PhRMA Lobbying Power Topples the World

Dr. Doug Walta, recently retired chief executive of clinical programs, physician strategy, outreach and diversity for Providence Health & Services painted a bleak picture for Portland State University and Oregon Health Sciences University students preparing for careers in healthcare at a recent Institute for Healthcare Improvement Open School lecture.

America provides the world’s highest-priced care with the lowest life expectancy of developed countries, with half of all bankruptcies related to healthcare costs, while one in seven Medicare beneficiaries is harmed while hospitalized, Dr. Douglas Walta told students last week.

With 18 percent of GDP spent on healthcare, less money is available for schools, roads or other public goods. “We are a parasite taking it from everybody,” Walta said.

Trends portend a bleaker future still. “PhRMA has the most powerful lobby in the world,” controlling drug prices that even the federal government cannot negotiate, Walda said. “Universities have to sell their souls to the drug companies” because federal grant funding is largely gone.

Drug makers can charge $100,000 a year for a prostrate drug that doesn’t increase life expectancy. Hepatitis C drugs do cure the disease but “might break Oregon’s bank,” considering the number of cases in the state.

Only one in seven workers in the US is within a normal weight range, and rising obesity brings a cascade of vascular disease, joint disease and renal failure, Walta said.

The students themselves were less pessimistic.

Laura Green, working on a masters in social work at PSU says she sees housing, education and anti-violence efforts as health policy. She hopes to see more attention given to childhood trauma as an indicator of future health.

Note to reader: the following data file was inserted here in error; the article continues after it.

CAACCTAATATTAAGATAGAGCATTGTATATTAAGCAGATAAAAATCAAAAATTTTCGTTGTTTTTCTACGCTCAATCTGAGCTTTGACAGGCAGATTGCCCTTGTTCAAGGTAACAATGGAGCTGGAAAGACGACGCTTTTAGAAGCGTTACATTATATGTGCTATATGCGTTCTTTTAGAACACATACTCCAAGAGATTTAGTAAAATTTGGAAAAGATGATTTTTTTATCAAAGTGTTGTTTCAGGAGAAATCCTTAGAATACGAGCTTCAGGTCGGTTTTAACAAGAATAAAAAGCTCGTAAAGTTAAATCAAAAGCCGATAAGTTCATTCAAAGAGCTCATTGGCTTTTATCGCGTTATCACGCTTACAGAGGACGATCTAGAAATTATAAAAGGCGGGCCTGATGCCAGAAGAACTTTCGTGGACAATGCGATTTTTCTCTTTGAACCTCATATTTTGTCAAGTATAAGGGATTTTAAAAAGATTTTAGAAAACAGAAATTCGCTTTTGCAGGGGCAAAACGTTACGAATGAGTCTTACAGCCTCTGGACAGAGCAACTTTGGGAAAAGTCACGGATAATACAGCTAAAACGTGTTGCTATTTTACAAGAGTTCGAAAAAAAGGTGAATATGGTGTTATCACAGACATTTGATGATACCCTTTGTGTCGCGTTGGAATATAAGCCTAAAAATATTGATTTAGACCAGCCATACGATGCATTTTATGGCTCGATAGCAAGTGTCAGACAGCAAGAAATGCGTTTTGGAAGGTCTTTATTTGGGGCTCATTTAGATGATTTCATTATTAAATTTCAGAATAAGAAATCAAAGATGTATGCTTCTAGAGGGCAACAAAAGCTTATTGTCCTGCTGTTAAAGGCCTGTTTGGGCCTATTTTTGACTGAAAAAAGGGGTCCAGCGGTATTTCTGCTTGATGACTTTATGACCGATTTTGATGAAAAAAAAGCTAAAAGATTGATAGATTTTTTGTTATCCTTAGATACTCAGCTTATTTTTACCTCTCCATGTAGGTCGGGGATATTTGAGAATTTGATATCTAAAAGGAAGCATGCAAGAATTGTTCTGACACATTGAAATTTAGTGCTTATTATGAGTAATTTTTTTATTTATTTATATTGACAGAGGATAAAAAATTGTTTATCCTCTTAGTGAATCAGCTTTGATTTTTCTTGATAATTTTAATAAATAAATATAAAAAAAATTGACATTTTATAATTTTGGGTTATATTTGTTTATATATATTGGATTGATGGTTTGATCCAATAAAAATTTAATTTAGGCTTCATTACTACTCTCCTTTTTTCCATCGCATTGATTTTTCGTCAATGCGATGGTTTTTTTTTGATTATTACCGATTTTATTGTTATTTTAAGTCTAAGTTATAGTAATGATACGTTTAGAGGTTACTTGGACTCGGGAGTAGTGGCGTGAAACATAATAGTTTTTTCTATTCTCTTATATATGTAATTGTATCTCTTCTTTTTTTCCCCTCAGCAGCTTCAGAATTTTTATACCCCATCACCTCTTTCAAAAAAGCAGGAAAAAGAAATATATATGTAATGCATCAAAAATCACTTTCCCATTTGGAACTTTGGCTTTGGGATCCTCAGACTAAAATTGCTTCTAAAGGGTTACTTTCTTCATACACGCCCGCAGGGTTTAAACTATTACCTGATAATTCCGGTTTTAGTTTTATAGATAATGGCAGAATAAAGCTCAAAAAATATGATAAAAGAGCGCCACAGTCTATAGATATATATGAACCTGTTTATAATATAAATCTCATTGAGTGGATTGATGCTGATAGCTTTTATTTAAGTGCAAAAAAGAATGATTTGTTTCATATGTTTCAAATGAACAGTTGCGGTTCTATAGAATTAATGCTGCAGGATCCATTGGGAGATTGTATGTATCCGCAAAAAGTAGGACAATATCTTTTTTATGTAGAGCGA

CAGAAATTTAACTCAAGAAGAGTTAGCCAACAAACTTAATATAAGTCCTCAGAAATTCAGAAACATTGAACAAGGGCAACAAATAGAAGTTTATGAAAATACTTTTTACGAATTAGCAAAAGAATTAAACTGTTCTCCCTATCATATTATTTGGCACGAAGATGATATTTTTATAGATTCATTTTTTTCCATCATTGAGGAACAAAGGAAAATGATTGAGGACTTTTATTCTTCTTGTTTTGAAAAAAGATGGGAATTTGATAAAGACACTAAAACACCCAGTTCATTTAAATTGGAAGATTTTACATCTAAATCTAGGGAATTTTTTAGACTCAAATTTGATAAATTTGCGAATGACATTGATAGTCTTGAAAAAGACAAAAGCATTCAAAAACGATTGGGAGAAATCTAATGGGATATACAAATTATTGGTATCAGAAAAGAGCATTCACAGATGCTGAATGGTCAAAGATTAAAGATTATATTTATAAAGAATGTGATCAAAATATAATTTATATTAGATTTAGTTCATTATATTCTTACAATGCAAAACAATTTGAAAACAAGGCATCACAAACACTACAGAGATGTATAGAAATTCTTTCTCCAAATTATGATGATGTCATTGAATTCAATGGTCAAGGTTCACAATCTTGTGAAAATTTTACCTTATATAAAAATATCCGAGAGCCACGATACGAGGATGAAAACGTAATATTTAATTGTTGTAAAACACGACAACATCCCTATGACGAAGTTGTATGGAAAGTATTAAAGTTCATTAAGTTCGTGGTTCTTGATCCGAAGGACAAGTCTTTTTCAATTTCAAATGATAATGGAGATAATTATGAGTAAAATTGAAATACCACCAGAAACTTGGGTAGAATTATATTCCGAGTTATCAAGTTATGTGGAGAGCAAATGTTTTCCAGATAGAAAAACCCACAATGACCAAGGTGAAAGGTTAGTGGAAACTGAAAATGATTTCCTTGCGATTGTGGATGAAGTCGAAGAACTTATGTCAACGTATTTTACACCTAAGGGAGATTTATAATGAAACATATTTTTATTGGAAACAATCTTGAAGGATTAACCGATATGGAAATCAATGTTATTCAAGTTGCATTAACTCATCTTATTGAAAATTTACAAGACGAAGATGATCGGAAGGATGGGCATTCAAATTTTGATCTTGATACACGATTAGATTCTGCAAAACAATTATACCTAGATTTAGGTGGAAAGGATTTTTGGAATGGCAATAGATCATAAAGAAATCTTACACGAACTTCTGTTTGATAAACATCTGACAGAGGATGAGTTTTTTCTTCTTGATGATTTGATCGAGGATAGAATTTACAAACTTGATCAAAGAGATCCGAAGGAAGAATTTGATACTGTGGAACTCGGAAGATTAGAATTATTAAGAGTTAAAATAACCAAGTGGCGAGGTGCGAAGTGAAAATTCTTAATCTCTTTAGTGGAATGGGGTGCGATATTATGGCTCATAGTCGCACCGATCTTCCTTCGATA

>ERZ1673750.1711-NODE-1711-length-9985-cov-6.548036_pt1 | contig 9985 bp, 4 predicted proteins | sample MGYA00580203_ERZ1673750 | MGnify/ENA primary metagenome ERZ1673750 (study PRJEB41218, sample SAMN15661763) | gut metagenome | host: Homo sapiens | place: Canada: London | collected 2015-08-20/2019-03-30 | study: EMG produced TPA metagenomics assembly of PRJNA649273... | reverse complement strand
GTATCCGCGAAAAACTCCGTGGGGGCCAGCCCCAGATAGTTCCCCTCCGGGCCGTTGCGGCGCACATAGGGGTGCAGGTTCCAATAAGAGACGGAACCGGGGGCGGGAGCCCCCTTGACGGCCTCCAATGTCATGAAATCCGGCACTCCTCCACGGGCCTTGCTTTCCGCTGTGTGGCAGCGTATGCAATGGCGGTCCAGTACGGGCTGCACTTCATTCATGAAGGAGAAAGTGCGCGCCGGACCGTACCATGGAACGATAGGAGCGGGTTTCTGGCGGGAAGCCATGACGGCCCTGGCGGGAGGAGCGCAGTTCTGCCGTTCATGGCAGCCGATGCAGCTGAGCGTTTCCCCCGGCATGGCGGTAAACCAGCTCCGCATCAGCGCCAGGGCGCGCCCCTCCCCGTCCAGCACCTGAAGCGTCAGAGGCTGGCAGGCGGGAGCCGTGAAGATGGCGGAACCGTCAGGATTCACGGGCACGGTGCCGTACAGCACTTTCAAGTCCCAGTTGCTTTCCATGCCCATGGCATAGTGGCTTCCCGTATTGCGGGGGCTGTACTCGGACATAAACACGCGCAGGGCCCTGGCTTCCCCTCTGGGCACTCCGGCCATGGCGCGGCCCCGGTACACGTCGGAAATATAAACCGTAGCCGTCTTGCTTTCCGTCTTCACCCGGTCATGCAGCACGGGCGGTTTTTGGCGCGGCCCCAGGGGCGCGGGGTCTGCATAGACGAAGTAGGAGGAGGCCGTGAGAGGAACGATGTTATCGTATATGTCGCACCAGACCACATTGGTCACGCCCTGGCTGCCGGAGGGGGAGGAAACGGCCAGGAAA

Lance Cook, a junior working on a bachelor of science in nursing at OHSU and the vice president of the Oregon Student Nurses Association, said his own family had experience with medical bankruptcies. He hopes to see culture change as more nurses become involved in policy boards.

Walta cited Salt Lake City as a place where efforts to house the homeless proved that doing “something that wasn’t healthcare made healthcare costs come down.”

Students generally supported a single payer system similar to the measure proposed by Healthcare for All Oregonians.

Jan can be reached at [email protected]

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Jan Johnson's brief article and Doug Walta's talk capture the embarrassment that is our money-driven health care environment, and the hopeful efforts of new young professionals to bring change and better use of resources despite the greedy world they have inherited. Well done. It reminds me to recommend the book "Money Driven Medicine" by Maggie Mahar to anyone who hasn't yet read it. It may depress you, but it will inform and arm you as few publications do so well.

Don Thieman

I am 65 years old and I don't see any drastic changes in our healthcare system in the near future, even with new young professionals coming.  Too many healthcare users expect a silver bullit fix for their healthcare problems and as long as there is an isurance company to pay most of the bill there is little incentive to change behavior or accept the consequences. We are being kept alive until the next time a more costly fix is needed. It's not just greed, but a sense of entitlement to all the promising treatments without much thought to the benefit/cost ratio. How many people do their own research or seek a second opinion? Most of us are too trusting and infatuated with our own medical providers. There needs to be a major overhaul of our healthcare system, not just upper level cosmetic policy changes.

Delores Porch